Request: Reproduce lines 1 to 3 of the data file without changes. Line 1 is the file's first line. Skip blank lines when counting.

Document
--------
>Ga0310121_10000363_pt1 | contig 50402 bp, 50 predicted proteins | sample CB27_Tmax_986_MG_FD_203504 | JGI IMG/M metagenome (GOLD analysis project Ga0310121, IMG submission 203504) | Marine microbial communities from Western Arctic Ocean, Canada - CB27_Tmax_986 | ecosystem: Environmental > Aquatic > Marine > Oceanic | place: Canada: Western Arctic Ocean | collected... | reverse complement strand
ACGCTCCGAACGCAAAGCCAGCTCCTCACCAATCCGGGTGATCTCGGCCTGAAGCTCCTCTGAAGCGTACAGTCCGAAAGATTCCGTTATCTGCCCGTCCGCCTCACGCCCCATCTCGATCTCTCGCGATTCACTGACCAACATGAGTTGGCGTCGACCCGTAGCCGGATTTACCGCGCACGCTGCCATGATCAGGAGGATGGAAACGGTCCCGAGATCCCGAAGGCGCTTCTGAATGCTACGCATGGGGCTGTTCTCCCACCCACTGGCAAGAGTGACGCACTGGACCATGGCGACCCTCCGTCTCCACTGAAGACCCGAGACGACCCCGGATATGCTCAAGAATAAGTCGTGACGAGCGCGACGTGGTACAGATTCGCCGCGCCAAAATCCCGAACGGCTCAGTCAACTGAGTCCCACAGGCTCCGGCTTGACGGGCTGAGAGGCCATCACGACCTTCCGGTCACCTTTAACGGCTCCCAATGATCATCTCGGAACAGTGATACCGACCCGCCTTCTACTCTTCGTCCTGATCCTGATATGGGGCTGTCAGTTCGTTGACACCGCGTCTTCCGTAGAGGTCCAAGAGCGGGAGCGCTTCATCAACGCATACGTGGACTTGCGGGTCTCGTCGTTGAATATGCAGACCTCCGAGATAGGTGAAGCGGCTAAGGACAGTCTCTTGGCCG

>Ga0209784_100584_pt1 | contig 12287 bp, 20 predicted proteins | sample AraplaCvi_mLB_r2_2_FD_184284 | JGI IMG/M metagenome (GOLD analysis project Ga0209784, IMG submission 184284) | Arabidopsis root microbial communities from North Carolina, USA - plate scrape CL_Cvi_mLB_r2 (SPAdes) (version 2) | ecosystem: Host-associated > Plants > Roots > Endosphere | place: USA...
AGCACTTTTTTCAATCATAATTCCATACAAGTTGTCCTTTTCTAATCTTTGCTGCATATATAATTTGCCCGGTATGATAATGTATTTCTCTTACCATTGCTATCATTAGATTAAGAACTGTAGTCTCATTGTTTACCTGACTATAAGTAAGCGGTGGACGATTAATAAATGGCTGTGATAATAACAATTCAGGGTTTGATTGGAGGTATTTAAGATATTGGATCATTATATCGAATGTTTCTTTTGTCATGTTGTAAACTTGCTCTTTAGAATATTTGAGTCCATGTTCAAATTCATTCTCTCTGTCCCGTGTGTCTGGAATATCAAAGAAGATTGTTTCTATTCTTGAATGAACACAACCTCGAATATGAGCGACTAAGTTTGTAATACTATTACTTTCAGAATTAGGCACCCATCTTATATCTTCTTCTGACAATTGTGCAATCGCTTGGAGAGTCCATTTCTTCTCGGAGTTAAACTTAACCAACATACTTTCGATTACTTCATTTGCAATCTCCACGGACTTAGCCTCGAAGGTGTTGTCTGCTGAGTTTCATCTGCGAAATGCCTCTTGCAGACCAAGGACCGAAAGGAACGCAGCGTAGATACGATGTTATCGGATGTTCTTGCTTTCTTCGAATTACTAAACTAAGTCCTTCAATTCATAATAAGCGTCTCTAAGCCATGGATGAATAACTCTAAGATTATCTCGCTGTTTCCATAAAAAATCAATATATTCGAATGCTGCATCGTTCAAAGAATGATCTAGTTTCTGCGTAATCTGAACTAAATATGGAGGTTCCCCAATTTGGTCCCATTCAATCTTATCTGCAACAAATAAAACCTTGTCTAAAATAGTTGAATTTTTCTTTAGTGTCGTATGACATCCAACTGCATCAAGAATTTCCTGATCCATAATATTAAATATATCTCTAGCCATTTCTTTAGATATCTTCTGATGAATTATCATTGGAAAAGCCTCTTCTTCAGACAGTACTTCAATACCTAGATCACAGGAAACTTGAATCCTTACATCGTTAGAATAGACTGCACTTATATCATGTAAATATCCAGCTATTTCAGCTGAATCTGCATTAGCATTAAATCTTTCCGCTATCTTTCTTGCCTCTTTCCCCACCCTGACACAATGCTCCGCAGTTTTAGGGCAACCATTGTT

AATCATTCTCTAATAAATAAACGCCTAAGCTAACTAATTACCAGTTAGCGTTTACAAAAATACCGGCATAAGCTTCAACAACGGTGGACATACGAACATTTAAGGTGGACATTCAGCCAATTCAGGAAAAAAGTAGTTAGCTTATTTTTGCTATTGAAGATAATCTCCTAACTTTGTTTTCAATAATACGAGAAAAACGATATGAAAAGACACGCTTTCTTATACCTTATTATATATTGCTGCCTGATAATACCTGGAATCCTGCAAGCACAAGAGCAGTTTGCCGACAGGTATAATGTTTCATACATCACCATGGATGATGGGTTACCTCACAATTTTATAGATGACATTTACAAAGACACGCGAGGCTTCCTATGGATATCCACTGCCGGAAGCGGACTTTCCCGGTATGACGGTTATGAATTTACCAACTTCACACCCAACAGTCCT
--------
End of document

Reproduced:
>Ga0310121_10000363_pt1 | contig 50402 bp, 50 predicted proteins | sample CB27_Tmax_986_MG_FD_203504 | JGI IMG/M metagenome (GOLD analysis project Ga0310121, IMG submission 203504) | Marine microbial communities from Western Arctic Ocean, Canada - CB27_Tmax_986 | ecosystem: Environmental > Aquatic > Marine > Oceanic | place: Canada: Western Arctic Ocean | collected... | reverse complement strand
ACGCTCCGAACGCAAAGCCAGCTCCTCACCAATCCGGGTGATCTCGGCCTGAAGCTCCTCTGAAGCGTACAGTCCGAAAGATTCCGTTATCTGCCCGTCCGCCTCACGCCCCATCTCGATCTCTCGCGATTCACTGACCAACATGAGTTGGCGTCGACCCGTAGCCGGATTTACCGCGCACGCTGCCATGATCAGGAGGATGGAAACGGTCCCGAGATCCCGAAGGCGCTTCTGAATGCTACGCATGGGGCTGTTCTCCCACCCACTGGCAAGAGTGACGCACTGGACCATGGCGACCCTCCGTCTCCACTGAAGACCCGAGACGACCCCGGATATGCTCAAGAATAAGTCGTGACGAGCGCGACGTGGTACAGATTCGCCGCGCCAAAATCCCGAACGGCTCAGTCAACTGAGTCCCACAGGCTCCGGCTTGACGGGCTGAGAGGCCATCACGACCTTCCGGTCACCTTTAACGGCTCCCAATGATCATCTCGGAACAGTGATACCGACCCGCCTTCTACTCTTCGTCCTGATCCTGATATGGGGCTGTCAGTTCGTTGACACCGCGTCTTCCGTAGAGGTCCAAGAGCGGGAGCGCTTCATCAACGCATACGTGGACTTGCGGGTCTCGTCGTTGAATATGCAGACCTCCGAGATAGGTGAAGCGGCTAAGGACAGTCTCTTGGCCG

>Ga0209784_100584_pt1 | contig 12287 bp, 20 predicted proteins | sample AraplaCvi_mLB_r2_2_FD_184284 | JGI IMG/M metagenome (GOLD analysis project Ga0209784, IMG submission 184284) | Arabidopsis root microbial communities from North Carolina, USA - plate scrape CL_Cvi_mLB_r2 (SPAdes) (version 2) | ecosystem: Host-associated > Plants > Roots > Endosphere | place: USA...